|Prince Eddy, whose reputation has been linked to the Jack the Ripper killings.|
One of the reasons there was so much fascination with Mary Kelly, then and now, is she was young and pretty. She was "fair as a lily" and had "blue eyes and a very fine head of hair which reached nearly to her waist." She "was on pleasant terms with everybody," one contemporary said. Her landlord McCarthy said she was "a very quiet woman when sober but noisy when in drink."
Barnett testified as to his dead lover's background:
"She said she was born in Limerick and went when very young to Wales. She did not say how long she lived there, but that she came to London about four years ago. Her Father's name was John Kelly, a gaffer or a foreman in an ironworks in Carnarvonshire or Carmarthen. She said she had one sister, who was respectable, who traveled from market place to market place. This sister was very fond of her. There were six brothers in London and one in the Army. One of them was named Henry. I never saw her brothers. She said she was married when very young to a collier in Wales. I think the name was Davis or Davies. She said she lived with him until he was killed in an explosion.
Mary Kelly has been portrayed in many films and
TV series such as From Hell's Heather Graham.
The real Kelly was not photographed,
except for the shocking pictures of her corpse.
After her husband's death she went to Cardiff to a cousin. She was following a bad life with her cousin, who, as I often told her, was her downfall. She was in a gay house [brothel] in the West End, but in what part she did not say. A gentleman came there to her and asked her if she would like to go to France... She did not remain long..."
A friend confirmed that Mary said she was originally from Ireland. She talked of receiving letters from a beloved mother and hoping to reunite with her and live there.
Nonetheless, in the 137 years since her death, no fact about Mary Jane Kelly's background has been verified. * Despite the efforts of many Ripper scholars, there are no records of her birth or marriage or residency in Ireland or Wales or France. No member of her family attended her funeral or came forward after her murder; no one could find evidence of the young husband's life or death. There is not a trace of her to be found before she came to London. This was not the case for the other four women thought certain to have been killed by the Ripper--known to Ripperologists as the Canonical Five. Researchers have records of birth and marriage, employment, even a wedding photo of one woman.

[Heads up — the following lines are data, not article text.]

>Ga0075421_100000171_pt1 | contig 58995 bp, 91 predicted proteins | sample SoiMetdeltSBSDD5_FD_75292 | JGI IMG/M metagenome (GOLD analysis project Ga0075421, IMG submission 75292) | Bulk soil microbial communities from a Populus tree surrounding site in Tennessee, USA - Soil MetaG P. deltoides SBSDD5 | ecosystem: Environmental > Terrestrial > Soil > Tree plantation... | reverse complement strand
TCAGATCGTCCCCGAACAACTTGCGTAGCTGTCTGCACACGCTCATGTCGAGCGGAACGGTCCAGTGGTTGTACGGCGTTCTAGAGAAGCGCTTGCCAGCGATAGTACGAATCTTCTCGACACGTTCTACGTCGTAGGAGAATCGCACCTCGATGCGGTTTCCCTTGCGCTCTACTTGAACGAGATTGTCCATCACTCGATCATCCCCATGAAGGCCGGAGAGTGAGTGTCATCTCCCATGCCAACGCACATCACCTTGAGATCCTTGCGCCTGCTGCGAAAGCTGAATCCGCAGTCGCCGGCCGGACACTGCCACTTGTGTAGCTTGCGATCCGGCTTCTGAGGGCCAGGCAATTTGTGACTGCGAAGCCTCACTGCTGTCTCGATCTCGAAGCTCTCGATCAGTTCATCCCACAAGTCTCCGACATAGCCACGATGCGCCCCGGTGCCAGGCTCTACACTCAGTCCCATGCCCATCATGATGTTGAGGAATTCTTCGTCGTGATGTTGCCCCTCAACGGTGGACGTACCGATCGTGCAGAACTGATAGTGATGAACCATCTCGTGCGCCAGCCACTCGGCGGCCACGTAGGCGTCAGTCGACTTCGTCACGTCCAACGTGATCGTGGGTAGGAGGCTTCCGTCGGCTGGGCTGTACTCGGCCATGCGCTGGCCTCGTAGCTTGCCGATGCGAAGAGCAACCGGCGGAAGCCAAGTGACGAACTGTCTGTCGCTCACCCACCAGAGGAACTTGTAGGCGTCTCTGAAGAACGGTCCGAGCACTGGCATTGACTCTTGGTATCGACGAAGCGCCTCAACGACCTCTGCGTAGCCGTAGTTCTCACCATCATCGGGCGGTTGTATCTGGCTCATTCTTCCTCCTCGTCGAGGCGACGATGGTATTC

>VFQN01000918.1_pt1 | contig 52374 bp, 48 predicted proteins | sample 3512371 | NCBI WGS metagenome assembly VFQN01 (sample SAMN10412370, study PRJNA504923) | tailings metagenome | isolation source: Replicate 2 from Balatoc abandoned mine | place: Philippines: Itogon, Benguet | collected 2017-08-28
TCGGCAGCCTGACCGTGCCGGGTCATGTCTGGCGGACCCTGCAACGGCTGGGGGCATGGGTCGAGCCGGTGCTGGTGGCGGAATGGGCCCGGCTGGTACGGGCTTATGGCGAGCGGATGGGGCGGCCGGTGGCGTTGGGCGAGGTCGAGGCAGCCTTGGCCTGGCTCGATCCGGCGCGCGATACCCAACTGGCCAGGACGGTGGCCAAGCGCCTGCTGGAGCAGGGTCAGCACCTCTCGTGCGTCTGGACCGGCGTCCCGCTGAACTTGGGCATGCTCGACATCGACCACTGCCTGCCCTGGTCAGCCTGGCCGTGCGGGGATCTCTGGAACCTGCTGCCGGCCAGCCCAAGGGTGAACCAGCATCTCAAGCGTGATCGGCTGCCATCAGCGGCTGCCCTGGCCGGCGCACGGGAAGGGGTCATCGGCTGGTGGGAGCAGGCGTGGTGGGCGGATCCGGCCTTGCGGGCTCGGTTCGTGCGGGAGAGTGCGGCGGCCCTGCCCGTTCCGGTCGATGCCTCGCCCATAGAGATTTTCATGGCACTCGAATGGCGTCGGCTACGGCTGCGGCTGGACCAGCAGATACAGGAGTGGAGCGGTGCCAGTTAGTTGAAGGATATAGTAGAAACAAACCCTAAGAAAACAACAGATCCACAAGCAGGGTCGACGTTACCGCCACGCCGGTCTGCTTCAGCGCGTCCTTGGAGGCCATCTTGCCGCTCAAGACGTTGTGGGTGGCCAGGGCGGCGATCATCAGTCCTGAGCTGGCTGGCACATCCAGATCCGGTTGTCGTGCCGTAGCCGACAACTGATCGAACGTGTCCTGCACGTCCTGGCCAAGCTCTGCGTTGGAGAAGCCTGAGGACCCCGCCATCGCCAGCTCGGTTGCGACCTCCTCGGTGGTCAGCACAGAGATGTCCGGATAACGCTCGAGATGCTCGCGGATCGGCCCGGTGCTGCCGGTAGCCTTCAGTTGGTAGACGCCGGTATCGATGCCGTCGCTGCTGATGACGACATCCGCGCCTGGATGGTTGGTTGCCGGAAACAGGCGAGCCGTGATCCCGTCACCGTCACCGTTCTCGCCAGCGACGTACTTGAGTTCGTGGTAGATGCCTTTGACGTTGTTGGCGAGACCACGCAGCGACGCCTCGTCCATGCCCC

It is possible that Mary Jane Kelly used a false name the entire time Barnett and their friends knew her and invented all the details and names of family and husband. If so, will anyone ever discover her real identity? Because she was the last agreed-upon victim of Jack the Ripper, the youngest, the most horribly murdered and the most mysterious, she maintains an inescapable grip on the imagination of those obsessed with the crimes, unsolved to this day.
On Monday November 19th, 1888, the woman known as Mary Jane Kelly was buried at St. Patrick's Catholic Cemetery in Leytonstone. Barnett and her friends could not pay for her funeral; the expenses were met by a sexton of Shoreditch. Thousands attended the six-mile-long procession, some straining to touch her coffin. Men removed their hats; women called out, "God forgive her." Two mourning carriages followed carrying Barnett and five women friends. The coffin was carried to an open grave listed as No. 16, Row 67.
|The entrance to St. Patrick's Catholic Cemetery|
On the night of her murder, neighbors on Miller's Court had heard Mary Jane Kelly singing in her room one of her favorite songs, over and over, for about a half hour between midnight and 1 a.m.. The song was "A Violet From Mother's Grave," written circa 1881.
Scenes of my childhood arise before my gaze
Bringing recollections of bygone happy days.
When down in the meadows in childhood I would roam,
No one's left to cheer me now within that good old home,
Father and Mother, they'd have pass'd away;
Sister and brother, now lay beneath the clay.
But while life does remain to cheer me, I'll retain
This small violet I pluck'd from mother's grave.
Only a violet I pluck'd when but a boy,
And oft' time when I'm sad at heart this flow'r has giv'n me joy;
So whole life does remain in memoriam I'll retain,
This small violet I pluck'd from mother's grave.
Well I remember my dear old mother's smile,
As she used to free me when I returned from toil,
Always knitting in the old arm chair,
Father used to sit and read for all us children there,
But now all is silent around the good old home;
They all have left me in sorrow here to roam,
But while life does remain, in memoriam I'll retain
This small violet I pluck'd from mother's grave
* A recent book, 'The Real Mary Kelly,' makes the claim that she was killed by her former husband, a reporter covering the Ripper murders.
Nancy Bilyeau is the author of The Blue, a thriller set in the 18th century, and a trilogy of historical mysteries: The Crown, The Chalice, and The Tapestry.